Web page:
Laura Golden is the author of EVERY DAY AFTER, a middle grade novel about a young girl learning to let go and find her own way amidst the trials of the Great Depression and the forthcoming STANDING TALL ON MULBERRY HILL, another middle grade about Klan uprisings and true friendship beyond color lines in 1949 Birmingham, AL. Find out more about Laura and her books by visiting her website or chatting with her on Twitter.
INTERVIEW WITH LAURA GOLDEN:
How did you get started writing?
I started writing because I stink at everything else. Not kidding. When I was in my early-20s, and a new mother, I began to search for a creative outlet—something that would allow me to feel useful outside of motherhood. Painting, learning a foreign language, going back to college—all these and more I started and then abruptly stopped. I either wasn’t good at them (painting) or they weren’t satisfying me in ways I had hoped (college).
One day I came across an ad for the Institute of Children’s Literature and I signed up for the course. During the two years it took to complete the course, I discovered Verla Kay’s Blueboards and the Society of Children’s Book Writers & Illustrators (SCBWI). I read, I listened, I learned. I never looked back. Through rejections and writer’s block, I kept pushing forward. My husband will tell you that writing is the one thing I’ve stuck with. He would be telling you truth. Writing allows me the means and the freedom to share my deepest thoughts and convictions publicly using my author’s voice, thoughts I wouldn’t be brave enough to share using my physical voice. That is more satisfying than I ever could have imagined.
Who influenced you?
I have always been a reader, even as kid. But during my late teen years, and up until I decided to give writing a chance, my reading life all but dried up. Many of the authors who have influenced me as an author come from my adulthood, not my childhood. I had heard time and again that writers must read, and read a lot. Once I determined I wanted to write a middle grade novel, I headed straight to the library and checked out a stack of Newbery winners. The first book I read was BUD, NOT BUDDY by Christopher Paul Curtis. I couldn’t put it down. And when I read the last line, I knew I wanted to write books like his. The next book I read was Susan Patron’s THE HIGHER POWER OF LUCKY. I was equally taken with it, especially with Lucky and the book’s expertly drawn setting. Other authors I admire and study are Kate DiCamillo, Katherine Paterson (whose JACOB HAVE I LOVED is my all-time favorite book), and Richard Peck.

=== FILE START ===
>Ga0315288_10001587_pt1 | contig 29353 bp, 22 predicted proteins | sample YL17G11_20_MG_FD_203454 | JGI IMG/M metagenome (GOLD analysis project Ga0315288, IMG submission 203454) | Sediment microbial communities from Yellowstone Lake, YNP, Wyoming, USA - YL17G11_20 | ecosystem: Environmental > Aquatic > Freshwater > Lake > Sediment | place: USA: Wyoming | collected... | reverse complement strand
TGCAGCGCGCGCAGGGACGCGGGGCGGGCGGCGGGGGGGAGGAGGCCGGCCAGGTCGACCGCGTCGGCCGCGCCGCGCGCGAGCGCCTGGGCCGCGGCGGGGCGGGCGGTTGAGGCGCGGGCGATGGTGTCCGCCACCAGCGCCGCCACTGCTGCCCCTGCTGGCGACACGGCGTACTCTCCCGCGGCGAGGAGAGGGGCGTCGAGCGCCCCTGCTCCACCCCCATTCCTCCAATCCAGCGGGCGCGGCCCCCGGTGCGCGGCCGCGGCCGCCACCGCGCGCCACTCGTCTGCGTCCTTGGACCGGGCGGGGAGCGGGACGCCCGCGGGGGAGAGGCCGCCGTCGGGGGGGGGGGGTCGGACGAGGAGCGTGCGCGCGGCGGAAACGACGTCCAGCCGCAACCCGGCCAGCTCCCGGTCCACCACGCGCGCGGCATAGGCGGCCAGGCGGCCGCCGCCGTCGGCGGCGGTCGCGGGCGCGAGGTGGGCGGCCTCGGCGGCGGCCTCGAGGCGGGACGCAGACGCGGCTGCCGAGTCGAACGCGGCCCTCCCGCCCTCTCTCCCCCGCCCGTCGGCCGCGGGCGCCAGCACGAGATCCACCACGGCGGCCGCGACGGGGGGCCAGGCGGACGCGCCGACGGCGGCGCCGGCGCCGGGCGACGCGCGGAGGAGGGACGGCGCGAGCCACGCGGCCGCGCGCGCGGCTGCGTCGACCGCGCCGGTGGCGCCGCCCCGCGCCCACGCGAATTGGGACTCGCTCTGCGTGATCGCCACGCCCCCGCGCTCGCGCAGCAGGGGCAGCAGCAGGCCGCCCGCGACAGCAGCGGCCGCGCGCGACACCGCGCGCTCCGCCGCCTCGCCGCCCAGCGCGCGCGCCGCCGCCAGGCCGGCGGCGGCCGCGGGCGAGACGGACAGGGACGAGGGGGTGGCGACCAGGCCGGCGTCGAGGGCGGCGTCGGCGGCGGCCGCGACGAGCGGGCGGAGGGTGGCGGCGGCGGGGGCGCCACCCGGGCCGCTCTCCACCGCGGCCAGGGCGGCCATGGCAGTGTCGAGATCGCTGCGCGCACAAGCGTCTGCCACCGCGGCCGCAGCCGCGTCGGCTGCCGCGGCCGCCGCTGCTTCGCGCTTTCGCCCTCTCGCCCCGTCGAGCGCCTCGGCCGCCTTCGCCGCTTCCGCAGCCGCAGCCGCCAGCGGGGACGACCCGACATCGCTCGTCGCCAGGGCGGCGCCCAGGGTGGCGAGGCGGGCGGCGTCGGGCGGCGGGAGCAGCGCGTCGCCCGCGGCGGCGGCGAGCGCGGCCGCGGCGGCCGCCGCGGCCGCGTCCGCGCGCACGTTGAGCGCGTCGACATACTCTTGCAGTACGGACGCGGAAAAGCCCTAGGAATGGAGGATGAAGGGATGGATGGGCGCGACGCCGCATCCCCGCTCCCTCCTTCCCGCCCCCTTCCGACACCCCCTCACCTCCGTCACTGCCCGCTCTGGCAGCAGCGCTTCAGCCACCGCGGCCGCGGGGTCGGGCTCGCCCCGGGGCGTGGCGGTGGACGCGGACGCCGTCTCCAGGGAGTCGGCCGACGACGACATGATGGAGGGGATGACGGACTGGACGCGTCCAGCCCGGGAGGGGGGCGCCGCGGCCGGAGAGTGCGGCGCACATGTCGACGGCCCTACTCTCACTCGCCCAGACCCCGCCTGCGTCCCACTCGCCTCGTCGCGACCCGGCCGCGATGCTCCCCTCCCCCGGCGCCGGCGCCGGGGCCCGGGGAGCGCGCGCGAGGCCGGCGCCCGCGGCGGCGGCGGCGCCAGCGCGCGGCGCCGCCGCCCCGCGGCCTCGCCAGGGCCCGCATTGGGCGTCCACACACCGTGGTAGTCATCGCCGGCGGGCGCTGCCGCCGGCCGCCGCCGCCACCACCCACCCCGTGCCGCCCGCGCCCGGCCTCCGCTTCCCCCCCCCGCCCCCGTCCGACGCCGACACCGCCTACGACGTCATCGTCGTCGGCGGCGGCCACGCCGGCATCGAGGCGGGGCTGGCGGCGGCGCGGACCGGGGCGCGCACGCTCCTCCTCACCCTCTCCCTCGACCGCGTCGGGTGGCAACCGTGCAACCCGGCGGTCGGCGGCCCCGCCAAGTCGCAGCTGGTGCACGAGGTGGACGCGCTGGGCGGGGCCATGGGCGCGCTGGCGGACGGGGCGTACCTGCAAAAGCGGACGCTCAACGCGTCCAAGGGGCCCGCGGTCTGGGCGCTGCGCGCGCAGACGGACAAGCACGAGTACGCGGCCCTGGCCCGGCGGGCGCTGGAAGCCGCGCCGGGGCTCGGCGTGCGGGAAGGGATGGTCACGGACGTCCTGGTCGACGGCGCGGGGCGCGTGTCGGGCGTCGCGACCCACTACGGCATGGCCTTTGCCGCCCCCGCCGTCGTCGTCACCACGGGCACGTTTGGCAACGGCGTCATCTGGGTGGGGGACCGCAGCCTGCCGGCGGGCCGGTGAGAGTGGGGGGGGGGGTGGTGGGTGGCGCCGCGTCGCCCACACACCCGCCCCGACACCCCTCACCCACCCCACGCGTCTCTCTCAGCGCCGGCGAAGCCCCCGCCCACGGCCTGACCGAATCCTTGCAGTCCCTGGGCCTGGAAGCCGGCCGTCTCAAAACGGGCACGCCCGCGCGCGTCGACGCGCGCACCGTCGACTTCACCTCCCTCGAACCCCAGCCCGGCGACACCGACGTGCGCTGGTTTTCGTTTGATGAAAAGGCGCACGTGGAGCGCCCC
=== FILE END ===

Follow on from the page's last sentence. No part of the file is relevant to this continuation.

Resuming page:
Do you have a favorite book/subject/character/setting?
Well, I’ve shared my favorite book, so I’ll share another of my favorites, which not surprisingly has to do with my favorite book: my favorite character, Sara Louise Bradshaw. Yes, she can be whiny and irritating, but that’s what makes her real to me. Real people can be really irritating, can’t they? The point is that we all have within us the power to change, and Louise does that. She makes the journey from feeling victimized by her circumstances to finding forgiveness and making peace, not only with others, but also with herself. To me, that’s the point of story—to illustrate that flaws create growth.
What advice do you have for someone who wants to be an author?
Read. And not just for pleasure. I refer to other authors’ published works as my textbooks. I study them for plot, dialogue, characterization and setting. I think hard about what does and does not work for me within a story and why. Richard Peck once said that we write by the light of every book we ever read (or something along those lines), and I agree. He also said that nobody but a reader ever became a writer (or something along those lines), and again, I agree. Reading will teach you craft better than the best of conferences and workshops. And it’s a fraction of the cost.
Where is your favorite place to write?
I don’t have a dedicated office space at the moment. My old office has been given to my youngest son so he could have a separate bedroom from his older brother. My books and papers are currently piled onto my dining room table or neatly shelved on bookcases in our basement. I tend to be a “mover” when I write anyway. I often unplug my laptop and go write at the table on the back porch or on the couch. I need a change of scenery or I get bored, as counter-productive as that may sound.
What else would you like to tell us?
I am not the wisest of authors. I’ve arrived at certain conclusions by trial and error, and your experiences (and conclusions) will vary. I guarantee it. I think the most important thing to do when starting down the road to publication, or merely continuing along it post-publication, is to trust you. You know you and your writing best. Yes, there are times that you will need to heed advice from others—but not always. Not every time. Understand where you want to go and what you want to write. Make compromises, but never compromise on the important things. You’ll get there. Trust yourself.